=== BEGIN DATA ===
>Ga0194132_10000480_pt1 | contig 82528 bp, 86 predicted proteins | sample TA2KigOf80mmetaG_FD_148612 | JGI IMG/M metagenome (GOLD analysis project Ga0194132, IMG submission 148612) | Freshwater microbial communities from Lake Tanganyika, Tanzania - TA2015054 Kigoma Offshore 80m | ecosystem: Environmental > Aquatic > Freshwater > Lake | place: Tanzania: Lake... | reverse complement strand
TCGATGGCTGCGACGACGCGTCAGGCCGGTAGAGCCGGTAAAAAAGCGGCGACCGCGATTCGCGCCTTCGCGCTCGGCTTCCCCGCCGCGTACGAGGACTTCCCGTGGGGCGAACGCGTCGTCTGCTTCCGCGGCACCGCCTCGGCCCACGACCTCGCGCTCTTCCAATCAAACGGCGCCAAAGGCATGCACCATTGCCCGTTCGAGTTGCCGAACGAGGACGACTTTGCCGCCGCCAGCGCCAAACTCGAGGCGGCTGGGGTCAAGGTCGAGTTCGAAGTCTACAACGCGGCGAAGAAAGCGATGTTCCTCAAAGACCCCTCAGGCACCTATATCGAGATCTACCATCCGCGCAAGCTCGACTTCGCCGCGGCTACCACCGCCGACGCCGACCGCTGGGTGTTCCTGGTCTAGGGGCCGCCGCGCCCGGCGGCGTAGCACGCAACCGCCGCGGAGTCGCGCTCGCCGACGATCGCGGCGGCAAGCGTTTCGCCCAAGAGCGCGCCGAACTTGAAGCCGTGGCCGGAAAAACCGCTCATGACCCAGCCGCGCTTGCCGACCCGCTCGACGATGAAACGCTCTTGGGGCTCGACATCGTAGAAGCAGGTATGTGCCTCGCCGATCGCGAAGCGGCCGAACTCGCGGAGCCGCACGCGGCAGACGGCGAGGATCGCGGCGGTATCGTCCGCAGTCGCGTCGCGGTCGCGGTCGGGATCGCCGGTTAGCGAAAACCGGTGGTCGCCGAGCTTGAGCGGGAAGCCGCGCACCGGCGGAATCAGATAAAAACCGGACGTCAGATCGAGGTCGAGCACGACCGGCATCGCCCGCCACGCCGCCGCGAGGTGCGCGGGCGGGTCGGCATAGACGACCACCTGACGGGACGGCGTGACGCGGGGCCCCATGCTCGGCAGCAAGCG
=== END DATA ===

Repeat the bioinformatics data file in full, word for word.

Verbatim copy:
>Ga0194132_10000480_pt1 | contig 82528 bp, 86 predicted proteins | sample TA2KigOf80mmetaG_FD_148612 | JGI IMG/M metagenome (GOLD analysis project Ga0194132, IMG submission 148612) | Freshwater microbial communities from Lake Tanganyika, Tanzania - TA2015054 Kigoma Offshore 80m | ecosystem: Environmental > Aquatic > Freshwater > Lake | place: Tanzania: Lake... | reverse complement strand
TCGATGGCTGCGACGACGCGTCAGGCCGGTAGAGCCGGTAAAAAAGCGGCGACCGCGATTCGCGCCTTCGCGCTCGGCTTCCCCGCCGCGTACGAGGACTTCCCGTGGGGCGAACGCGTCGTCTGCTTCCGCGGCACCGCCTCGGCCCACGACCTCGCGCTCTTCCAATCAAACGGCGCCAAAGGCATGCACCATTGCCCGTTCGAGTTGCCGAACGAGGACGACTTTGCCGCCGCCAGCGCCAAACTCGAGGCGGCTGGGGTCAAGGTCGAGTTCGAAGTCTACAACGCGGCGAAGAAAGCGATGTTCCTCAAAGACCCCTCAGGCACCTATATCGAGATCTACCATCCGCGCAAGCTCGACTTCGCCGCGGCTACCACCGCCGACGCCGACCGCTGGGTGTTCCTGGTCTAGGGGCCGCCGCGCCCGGCGGCGTAGCACGCAACCGCCGCGGAGTCGCGCTCGCCGACGATCGCGGCGGCAAGCGTTTCGCCCAAGAGCGCGCCGAACTTGAAGCCGTGGCCGGAAAAACCGCTCATGACCCAGCCGCGCTTGCCGACCCGCTCGACGATGAAACGCTCTTGGGGCTCGACATCGTAGAAGCAGGTATGTGCCTCGCCGATCGCGAAGCGGCCGAACTCGCGGAGCCGCACGCGGCAGACGGCGAGGATCGCGGCGGTATCGTCCGCAGTCGCGTCGCGGTCGCGGTCGGGATCGCCGGTTAGCGAAAACCGGTGGTCGCCGAGCTTGAGCGGGAAGCCGCGCACCGGCGGAATCAGATAAAAACCGGACGTCAGATCGAGGTCGAGCACGACCGGCATCGCCCGCCACGCCGCCGCGAGGTGCGCGGGCGGGTCGGCATAGACGACCACCTGACGGGACGGCGTGACGCGGGGCCCCATGCTCGGCAGCAAGCG